Seems to me, MLB loves to investigate players, especially aging stars at the top of their money-earning curve. But it never seemed so interested in finding whether the Yankee or Redsock brass knew about players' drug use, even though such claims surfaced on more than one occasion. Same with other teams and other front offices... it's always on the players, never management.
Can't see any rich old players having much to do with this one.
So... will MLB investigate front offices?
Do the owners ever question the owners?
Tuesday, June 16, 2015
We must take pity on this lost legion of frat boys - and with more than canned food. Let's think of how the Yankees can help their AL East brethren during this year's purge, when Boston again outsmarts the world.
1. If Boston pays for half of his salary, we'll take Dustin Pedroia for - say - Carlos Beltran and Gregorio Petit. CF Jackie Bradely Jr. will never have to worry about colliding with Beltran, because Carlos doesn't get to right-center. Of course, we don't want to overpay for Pedroia, since he'll be backing up Rob Refsnyder as our utility ace... our new Clay Bellinger.
2. Their Japanese closer - Kenji Somethingorother - (I never bother to learn spelling of Bosock names until the guys clear waivers) - we'll take him as our sixth inning mop up man. They can have Jose Pirela and Garrett Jones and - oh, hell - let's sweeten the deal and give them Chris Capuano. Call me a soft touch. I can't stand to see people in pain.
3. Mookie Betts for Stephen Drew and all our pitchers at Scranton who are over the age of 28. It'll be the first 1 for 12 deal in baseball history. Wait: We can also throw in all our pitchers at Trenton over age 26. They'll need to a bigger boat.
4. Curt Schilling and Pedro Martinez. We buy them outright. They can become special correspondents for Suzyn's Clubhouse Report, but only following Yankee victories. There's no reason why Suzyn - in moments of ecstasy - should have to rush down from the booth; she could turn an ankle. Schill and Pedro can collar the Yankee Star of the Game and ask the tough questions, such as, "How about this Yankee ballclub!"
5. Ben Affleck and Matt Damon for - hm-mm - Billy Crystal? Hate to see B-Cris go, but I'm figuring he can generate some laughs by going to Florida next year and trying out for the Redsocks. Better yet, he might make the team.
Quick, somebody call Ben Cherrington. Tell him its Terry Francona on the line.
Mason Williams will not get another hit as a Yankee.
He will be the only rookie who hit a home run and nothing else, during his time in pinstripes.
His batting average started at .500 and is now .091...and fading.
His best at bats are now swinging strike outs.
He plays great defense, but cannot hit a lick. Like so many Yankee regulars.
The bus is loading for Scranton. I can hear the engine throbbing and smell the putrid exhaust fumes.
Goodbye, Mason. Another top draft pick bites the bullet.
Thanks for stopping by.
The Flip side to this coin: Mason Williams no longer is tasty to the fish ( trade bait ), and he is still young . Right, Duque?
1. When showering with Satan, don't bend over to pick up the soap.
2. When gazing up to heaven, you're most susceptible to getting your throat slashed.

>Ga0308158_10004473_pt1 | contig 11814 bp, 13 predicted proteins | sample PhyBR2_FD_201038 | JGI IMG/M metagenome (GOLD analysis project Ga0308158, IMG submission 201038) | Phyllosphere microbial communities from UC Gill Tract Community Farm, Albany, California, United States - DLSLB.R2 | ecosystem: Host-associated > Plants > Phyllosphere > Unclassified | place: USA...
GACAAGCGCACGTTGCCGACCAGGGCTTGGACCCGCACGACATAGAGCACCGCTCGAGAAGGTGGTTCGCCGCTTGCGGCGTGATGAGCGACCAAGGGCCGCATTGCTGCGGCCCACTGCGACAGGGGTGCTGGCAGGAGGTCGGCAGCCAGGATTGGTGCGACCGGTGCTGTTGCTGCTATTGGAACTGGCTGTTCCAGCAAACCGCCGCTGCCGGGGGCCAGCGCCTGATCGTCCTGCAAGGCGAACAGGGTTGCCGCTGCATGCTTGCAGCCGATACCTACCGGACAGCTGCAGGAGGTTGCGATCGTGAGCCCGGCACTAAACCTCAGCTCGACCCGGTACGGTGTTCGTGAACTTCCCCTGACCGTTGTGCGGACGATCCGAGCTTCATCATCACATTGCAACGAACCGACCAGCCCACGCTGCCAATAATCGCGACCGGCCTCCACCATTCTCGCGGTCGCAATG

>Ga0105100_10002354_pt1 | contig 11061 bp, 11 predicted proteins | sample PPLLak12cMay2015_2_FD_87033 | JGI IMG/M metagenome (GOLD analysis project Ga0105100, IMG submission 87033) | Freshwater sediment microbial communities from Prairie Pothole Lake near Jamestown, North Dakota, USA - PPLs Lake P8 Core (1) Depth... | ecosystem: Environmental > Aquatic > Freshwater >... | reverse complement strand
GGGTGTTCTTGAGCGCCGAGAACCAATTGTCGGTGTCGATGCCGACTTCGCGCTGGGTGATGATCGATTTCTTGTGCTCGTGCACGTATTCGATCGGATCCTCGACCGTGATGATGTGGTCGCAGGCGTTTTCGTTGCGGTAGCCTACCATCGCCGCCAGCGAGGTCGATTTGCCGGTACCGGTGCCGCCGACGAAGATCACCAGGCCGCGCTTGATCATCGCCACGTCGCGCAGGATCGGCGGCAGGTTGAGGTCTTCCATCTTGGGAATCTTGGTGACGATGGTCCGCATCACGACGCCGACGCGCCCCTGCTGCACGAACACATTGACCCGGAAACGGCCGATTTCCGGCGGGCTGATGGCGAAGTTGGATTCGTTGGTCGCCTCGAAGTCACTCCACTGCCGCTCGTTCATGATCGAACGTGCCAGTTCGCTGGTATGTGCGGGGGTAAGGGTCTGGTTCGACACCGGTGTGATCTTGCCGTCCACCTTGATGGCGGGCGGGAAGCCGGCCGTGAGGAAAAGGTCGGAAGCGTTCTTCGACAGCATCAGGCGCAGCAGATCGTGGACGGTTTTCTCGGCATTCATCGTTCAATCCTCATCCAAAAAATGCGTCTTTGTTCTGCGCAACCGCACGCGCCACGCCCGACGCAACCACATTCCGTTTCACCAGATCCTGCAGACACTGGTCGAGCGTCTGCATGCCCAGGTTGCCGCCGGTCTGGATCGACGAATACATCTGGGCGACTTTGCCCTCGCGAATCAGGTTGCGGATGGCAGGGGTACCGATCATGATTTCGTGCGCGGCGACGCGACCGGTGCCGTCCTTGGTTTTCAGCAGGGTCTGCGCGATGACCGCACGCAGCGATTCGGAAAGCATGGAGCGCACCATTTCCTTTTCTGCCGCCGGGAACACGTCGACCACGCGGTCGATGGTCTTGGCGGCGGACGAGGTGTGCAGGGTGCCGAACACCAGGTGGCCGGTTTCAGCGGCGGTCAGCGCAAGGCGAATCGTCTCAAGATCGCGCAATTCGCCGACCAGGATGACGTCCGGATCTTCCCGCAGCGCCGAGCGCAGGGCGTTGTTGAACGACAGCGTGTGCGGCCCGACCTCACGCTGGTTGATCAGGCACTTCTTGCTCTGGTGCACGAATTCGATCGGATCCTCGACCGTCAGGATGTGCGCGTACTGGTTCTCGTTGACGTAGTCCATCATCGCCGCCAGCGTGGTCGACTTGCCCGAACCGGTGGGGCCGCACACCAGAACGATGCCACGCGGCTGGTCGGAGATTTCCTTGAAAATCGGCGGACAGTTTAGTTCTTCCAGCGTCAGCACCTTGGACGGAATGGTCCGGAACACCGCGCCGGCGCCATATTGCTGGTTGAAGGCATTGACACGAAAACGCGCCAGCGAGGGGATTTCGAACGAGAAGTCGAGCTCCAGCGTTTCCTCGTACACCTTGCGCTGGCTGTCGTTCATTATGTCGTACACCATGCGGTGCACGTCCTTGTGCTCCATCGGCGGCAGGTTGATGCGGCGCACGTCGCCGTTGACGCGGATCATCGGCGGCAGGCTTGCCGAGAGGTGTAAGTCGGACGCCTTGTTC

3. When your No. 3 hitter is Brian McCann - batting .260, with the lightning speed of Ethel Merman needing to pee - don't expect to score runs.
OK, nothing personal against McCann.. but No. 3? Yikes. (Vernon Wells, Alfonso Soriano Flashback.) On a pennant-winning team, the Brian McCann guy bats fifth or sixth. And last night - which might go down as the night the second-place Bombers launched their 2015 Wild Card chase - who could look at the lineup without a sense of the impending Yankapocalypse?
Because here is a basic rule, thus far, of the 2015 season:
Without A-Rod, this is a crapola-hitting team. This is a two-run-per-game offense.
How, how... how did the Yankees become so reliant on a guy they spent last winter trying to stuff into a bottle and shipped out on Malaysian Flight 370? Good grief, if the Bill Maddens of NYC had their way - and A-Rod had been traded for a handful of magic beans - this team would be currently scrapping with the Papi-ville Pawsocks for fourth in the lowly AL East. Take Alex Rodriguez out of the offense, and we're reduced to cheering for a couple Gardner singles, a Tex message and a few more lurid accounts about that sex-starved prison seamstress at Dannemora, the one who bakes hacksaw cakes. After that, we're hoping for walks and Jacoby Ellsbury's swift recovery. If anyone out there still gets giddy at the sight of Carlos Beltran waddling to home plate... well... don't bend over for the soap. That's all I can tell you.
I am often accused of living and dying too harshly on every single Yankee outcome. To that, I plead guilty. Can't help it. Never could. When the Yanks play well, the American way of life has been validated. This country was founded on the premise of pioneer guts, shooting anyone who wears feathers... and the Yankees dominating the American League.
But damn, whenever we waste a great outing by Masahiro Tanaka, as we did last night, who DOESN'T wonder if the trap door isn't about to open? This is an old, creaky team, and nothing more reminds us of our impending infirmities than when we must bench our best hitter, because he cannot play in an NL park.
Listen: Winter is coming to King's Landing. It will appear as a wave of injuries that is as unavoidable as the month of July. We all know this. We are showering with Satan. We are in second place. And tonight, against David Phelps and lowly Miami, the question still remains: Without A-Rod, who the hell is going to hit third?